“Oh, cool, the silver will look awesome. I mean, I wish you hadn’t ripped my picture, but this is cool too.” my son said.

“There…all fixed. I really sorry I did that.” my daughter said once the duct tape was firmly holding the picture back together.

Days later, my son brought another picture home and forgot it on his sister play table again. She took it off the table and handed it to him. “Here you go. I not ripped it this time even if you bothered me with it again!!!”

Of course, this learning didn’t happen from one day to the next. It’s a process of offering guidance, using tools like time in, reflective listening, validating feelings and encouraging problem solving and accepting imperfection.

Some behaviors and choices are simpler to address. Other unwanted behaviors are puzzling, difficult, even annoying. These do take more patience, practice and then more practice and more patience. But it really is worth that effort.  It does take trusting and believing that your child is willing and capable of learning and growing.

Better behavior without punishment really is possible.

Peace & Be Well,


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Ariadne is a happy and busy mama to three children. She practices peaceful, playful, responsive parenting and is passionate about all things parenting and chocolate. Ariadne has a Masters in Psychology and is a certified Positive Discipline Parenting Educator. She lives on top of a beautiful mountain with her family, and one cuddly dog.

11 Responses to Positive Parenting: Better Behavior Without Punishment Is Possible

  1. I love your example. Kids want to do the right thing, but they’re still learning and can’t always control their emotions. (Some adults can’t either!) I don’t claim to always be able to parent in this way, but it’s a goal I work toward.

  2. Emma, thank you so much for sharing that and you are so right, many adults struggle with impulse and emotional control. Ps- I don’t think anyone always gets it right, but like you said, it’s a goal and it’s def. worth it 🙂

  3. I am going to work really hard to try this… My daughter and I have been at each other lately, and I know when I tell her what she has done wrong she gets sooooo angry. Going to try putting this in motion!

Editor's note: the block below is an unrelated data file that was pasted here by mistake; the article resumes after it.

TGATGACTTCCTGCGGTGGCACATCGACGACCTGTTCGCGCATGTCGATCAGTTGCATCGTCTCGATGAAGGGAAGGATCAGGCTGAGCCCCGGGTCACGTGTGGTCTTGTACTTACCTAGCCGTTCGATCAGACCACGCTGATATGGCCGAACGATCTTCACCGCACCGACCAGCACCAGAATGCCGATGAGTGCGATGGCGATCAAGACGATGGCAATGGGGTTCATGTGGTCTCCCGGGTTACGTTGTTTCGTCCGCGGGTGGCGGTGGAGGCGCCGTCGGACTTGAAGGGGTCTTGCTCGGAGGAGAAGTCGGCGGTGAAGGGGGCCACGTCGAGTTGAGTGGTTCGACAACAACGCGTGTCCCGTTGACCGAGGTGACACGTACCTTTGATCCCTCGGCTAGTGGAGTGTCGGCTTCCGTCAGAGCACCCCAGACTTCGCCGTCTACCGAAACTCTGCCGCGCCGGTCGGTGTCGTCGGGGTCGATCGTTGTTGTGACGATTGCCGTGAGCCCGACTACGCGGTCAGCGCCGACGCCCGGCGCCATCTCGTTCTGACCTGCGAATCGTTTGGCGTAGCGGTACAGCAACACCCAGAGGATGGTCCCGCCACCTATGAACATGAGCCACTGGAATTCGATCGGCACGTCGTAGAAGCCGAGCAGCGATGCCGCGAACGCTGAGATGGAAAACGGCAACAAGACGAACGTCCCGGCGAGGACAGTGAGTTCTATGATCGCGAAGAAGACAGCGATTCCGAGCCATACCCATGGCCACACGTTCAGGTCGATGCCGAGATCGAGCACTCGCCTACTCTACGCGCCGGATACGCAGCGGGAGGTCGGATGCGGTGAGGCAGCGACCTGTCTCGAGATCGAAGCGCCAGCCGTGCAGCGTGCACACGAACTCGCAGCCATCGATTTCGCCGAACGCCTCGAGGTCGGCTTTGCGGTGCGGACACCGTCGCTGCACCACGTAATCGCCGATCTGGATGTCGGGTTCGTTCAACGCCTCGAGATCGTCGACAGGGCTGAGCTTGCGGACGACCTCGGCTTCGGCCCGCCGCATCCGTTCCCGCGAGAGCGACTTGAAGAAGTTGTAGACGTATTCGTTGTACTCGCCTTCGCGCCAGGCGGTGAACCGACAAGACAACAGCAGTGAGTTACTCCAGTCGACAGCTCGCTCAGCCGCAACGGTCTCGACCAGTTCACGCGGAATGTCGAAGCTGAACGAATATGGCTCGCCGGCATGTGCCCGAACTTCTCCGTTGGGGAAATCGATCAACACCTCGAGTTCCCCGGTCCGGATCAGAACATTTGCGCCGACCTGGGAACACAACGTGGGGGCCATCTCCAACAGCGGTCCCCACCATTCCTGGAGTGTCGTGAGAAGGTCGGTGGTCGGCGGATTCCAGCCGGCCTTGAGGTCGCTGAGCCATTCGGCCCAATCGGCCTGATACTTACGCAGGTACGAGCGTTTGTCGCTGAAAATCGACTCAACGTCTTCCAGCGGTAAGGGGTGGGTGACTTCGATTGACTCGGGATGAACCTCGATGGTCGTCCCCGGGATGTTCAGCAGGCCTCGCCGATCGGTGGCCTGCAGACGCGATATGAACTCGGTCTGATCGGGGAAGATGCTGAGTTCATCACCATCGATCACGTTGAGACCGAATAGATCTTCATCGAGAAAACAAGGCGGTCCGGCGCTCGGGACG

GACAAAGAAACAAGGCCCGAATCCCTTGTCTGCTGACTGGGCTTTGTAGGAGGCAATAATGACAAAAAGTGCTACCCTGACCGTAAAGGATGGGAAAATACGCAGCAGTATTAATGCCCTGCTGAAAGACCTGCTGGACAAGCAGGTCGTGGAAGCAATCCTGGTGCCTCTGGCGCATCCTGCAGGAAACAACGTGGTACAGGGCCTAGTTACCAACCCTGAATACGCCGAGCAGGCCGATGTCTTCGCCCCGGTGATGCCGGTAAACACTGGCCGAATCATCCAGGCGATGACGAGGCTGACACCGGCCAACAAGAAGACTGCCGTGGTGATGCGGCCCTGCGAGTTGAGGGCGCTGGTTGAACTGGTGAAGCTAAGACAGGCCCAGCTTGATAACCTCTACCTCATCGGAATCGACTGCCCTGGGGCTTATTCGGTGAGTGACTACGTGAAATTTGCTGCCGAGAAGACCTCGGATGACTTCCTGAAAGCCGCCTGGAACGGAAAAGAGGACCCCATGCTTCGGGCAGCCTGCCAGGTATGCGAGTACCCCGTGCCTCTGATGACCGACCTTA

4. I love this interaction. I personally have experienced similar amazing sibling interactions. I’m curious if you have any advice how to move forward from past abuse/punishment led parenting. I had my own failures and am making up for it now. I’m just curious if you or anyone is able to heal themselves and their children from mistakes done in the past? Thank you…

  5. I absolutely couldn’t have said it better myself!

    Thank you!! I’m so happy to have found you! I’m also so grateful that we’ve found Montessori school which supports all that you’ve spoken about, in a school environment!

  6. Thanks a lot for sharing your experience. Could you plz provide some tips as how to provide guidance to kids (at the moment of wrong doing), and also how to hide our frustration (and anger) from them.

  7. Hi Maryam,
    Often when children are doing something wrong what they need is the information that helps them make a better choice. This can be setting a limit “I will not let you hit” and then empathize with their feelings “I think you feel mad” and a short explanation or alternative “if you are mad, you can say so, or stomp your foot but I will not let you hit”. Another example “ripping that picture was not ok (limit) I can help you fix it”. Guidance is about providing the missing information or choices. As an adult we need this too at times, imagine if at work your boss only ever said “wrong!” “no” “emm…stop that” but never gave you any training…it would be so hard to actually do a good job! As far as frustration, instead of hiding it, I would encourage you to listen to it as a means to adjust your expectations and boundaries. When parents are often frustrated with their child chances are expectations are not clear or everyone is feeling disconnected. It’s normal to feel frustration it’s also ok to say outloud “I feel frustrated” and own your feelings because this models emotional regulation for your child. Just try to avoid blaming “you make me angry” is not helpful, “I feel angry and need to cool off, be back in a minute” is very helpful to both! Hope that helps!

  8. Hi, I have a 3 year old son and 8 month old daughter. I am interested in learning more from you on how to encourage this sort of interaction in my children. My son is battling adjusting to his sister, although he loves dearly he picks on her. I find myself losing my temper which I hate doing. How can we change this situation, I know I have to learn a new way of managing the situation I am just not sure how?!